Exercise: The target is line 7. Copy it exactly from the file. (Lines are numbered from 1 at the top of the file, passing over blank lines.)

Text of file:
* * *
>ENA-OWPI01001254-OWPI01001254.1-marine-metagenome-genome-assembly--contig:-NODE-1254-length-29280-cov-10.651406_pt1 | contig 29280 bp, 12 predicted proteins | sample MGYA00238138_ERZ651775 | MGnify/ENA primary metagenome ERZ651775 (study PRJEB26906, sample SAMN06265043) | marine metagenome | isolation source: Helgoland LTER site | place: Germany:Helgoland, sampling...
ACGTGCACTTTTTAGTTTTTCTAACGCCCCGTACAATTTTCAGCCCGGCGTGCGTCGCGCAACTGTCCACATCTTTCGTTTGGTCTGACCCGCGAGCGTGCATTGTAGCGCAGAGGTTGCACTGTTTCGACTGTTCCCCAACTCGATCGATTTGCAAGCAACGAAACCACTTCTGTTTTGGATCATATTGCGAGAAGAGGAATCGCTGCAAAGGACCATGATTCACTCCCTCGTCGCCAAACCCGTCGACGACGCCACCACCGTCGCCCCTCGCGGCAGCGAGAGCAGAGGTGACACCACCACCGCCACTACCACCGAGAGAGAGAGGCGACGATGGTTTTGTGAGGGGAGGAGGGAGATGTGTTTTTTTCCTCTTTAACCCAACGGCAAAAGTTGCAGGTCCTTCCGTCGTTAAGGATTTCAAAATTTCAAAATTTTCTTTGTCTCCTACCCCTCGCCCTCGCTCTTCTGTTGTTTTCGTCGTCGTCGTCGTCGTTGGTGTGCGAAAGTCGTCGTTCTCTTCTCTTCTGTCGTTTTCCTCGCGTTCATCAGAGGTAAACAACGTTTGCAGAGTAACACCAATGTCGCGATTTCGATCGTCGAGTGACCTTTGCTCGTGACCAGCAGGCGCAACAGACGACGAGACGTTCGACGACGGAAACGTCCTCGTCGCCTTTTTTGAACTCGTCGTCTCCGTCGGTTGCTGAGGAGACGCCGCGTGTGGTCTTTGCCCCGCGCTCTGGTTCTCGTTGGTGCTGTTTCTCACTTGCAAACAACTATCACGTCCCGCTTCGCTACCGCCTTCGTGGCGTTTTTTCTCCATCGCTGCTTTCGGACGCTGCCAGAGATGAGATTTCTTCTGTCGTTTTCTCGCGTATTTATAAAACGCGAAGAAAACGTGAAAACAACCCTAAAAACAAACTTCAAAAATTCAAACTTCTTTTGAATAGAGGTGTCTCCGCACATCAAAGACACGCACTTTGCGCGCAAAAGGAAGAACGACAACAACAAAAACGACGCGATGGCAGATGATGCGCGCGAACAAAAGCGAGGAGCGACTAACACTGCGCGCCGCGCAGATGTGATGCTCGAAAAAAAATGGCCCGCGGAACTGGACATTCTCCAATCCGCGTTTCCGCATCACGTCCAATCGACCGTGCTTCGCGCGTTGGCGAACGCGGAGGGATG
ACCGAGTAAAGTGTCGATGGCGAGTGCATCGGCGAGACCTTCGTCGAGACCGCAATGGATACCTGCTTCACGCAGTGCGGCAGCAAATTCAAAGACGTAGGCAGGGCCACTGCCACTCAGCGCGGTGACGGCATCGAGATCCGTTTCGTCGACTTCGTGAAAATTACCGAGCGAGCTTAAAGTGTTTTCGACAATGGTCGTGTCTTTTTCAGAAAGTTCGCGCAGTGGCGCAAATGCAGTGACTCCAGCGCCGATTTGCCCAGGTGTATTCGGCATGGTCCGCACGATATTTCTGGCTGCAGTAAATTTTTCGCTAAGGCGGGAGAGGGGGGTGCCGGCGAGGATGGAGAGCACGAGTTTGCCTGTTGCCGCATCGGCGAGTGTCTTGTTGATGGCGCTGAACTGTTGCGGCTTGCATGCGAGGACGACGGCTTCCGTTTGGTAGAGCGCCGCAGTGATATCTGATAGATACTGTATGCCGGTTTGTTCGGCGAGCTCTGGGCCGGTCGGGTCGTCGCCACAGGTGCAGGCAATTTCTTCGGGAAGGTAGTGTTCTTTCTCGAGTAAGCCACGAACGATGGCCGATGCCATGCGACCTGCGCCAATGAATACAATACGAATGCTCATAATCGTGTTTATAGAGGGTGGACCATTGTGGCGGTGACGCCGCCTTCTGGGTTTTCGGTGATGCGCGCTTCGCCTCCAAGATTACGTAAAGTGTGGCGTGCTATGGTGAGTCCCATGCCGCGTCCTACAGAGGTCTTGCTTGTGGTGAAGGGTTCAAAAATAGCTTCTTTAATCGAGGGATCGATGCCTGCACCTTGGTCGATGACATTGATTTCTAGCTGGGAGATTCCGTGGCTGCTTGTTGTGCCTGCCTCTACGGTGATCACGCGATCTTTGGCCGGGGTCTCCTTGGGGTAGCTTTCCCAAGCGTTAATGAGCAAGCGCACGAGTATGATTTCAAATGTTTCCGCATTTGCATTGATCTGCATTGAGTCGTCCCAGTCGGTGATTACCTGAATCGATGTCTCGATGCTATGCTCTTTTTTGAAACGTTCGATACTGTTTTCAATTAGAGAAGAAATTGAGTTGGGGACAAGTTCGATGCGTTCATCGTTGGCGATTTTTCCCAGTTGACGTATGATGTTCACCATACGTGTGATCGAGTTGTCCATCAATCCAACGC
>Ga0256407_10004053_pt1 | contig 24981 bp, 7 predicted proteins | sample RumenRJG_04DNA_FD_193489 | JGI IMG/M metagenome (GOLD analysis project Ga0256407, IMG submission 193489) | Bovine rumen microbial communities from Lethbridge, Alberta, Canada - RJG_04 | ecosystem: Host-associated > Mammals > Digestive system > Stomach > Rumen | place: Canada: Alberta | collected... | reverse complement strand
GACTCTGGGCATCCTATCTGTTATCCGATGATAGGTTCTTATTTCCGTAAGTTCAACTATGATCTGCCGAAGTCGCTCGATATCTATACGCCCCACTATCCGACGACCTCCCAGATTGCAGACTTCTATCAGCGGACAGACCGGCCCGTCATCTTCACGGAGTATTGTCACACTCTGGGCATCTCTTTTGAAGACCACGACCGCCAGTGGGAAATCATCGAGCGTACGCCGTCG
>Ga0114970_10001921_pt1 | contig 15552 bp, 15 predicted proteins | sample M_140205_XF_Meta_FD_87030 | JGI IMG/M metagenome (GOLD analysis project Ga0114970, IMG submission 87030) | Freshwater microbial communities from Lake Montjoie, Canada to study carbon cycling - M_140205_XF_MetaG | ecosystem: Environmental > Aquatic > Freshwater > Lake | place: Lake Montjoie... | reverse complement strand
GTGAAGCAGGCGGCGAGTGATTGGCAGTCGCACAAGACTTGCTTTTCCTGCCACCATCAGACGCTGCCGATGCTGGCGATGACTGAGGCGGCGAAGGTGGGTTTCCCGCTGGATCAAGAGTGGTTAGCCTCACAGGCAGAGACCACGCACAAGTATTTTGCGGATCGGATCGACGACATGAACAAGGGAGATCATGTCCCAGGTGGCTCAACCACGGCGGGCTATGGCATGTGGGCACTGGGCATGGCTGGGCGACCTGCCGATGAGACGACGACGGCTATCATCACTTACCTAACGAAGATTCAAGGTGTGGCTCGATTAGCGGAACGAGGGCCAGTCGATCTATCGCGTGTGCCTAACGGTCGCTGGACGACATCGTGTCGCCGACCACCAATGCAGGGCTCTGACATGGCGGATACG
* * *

GTGAAGCAGGCGGCGAGTGATTGGCAGTCGCACAAGACTTGCTTTTCCTGCCACCATCAGACGCTGCCGATGCTGGCGATGACTGAGGCGGCGAAGGTGGGTTTCCCGCTGGATCAAGAGTGGTTAGCCTCACAGGCAGAGACCACGCACAAGTATTTTGCGGATCGGATCGACGACATGAACAAGGGAGATCATGTCCCAGGTGGCTCAACCACGGCGGGCTATGGCATGTGGGCACTGGGCATGGCTGGGCGACCTGCCGATGAGACGACGACGGCTATCATCACTTACCTAACGAAGATTCAAGGTGTGGCTCGATTAGCGGAACGAGGGCCAGTCGATCTATCGCGTGTGCCTAACGGTCGCTGGACGACATCGTGTCGCCGACCACCAATGCAGGGCTCTGACATGGCGGATACG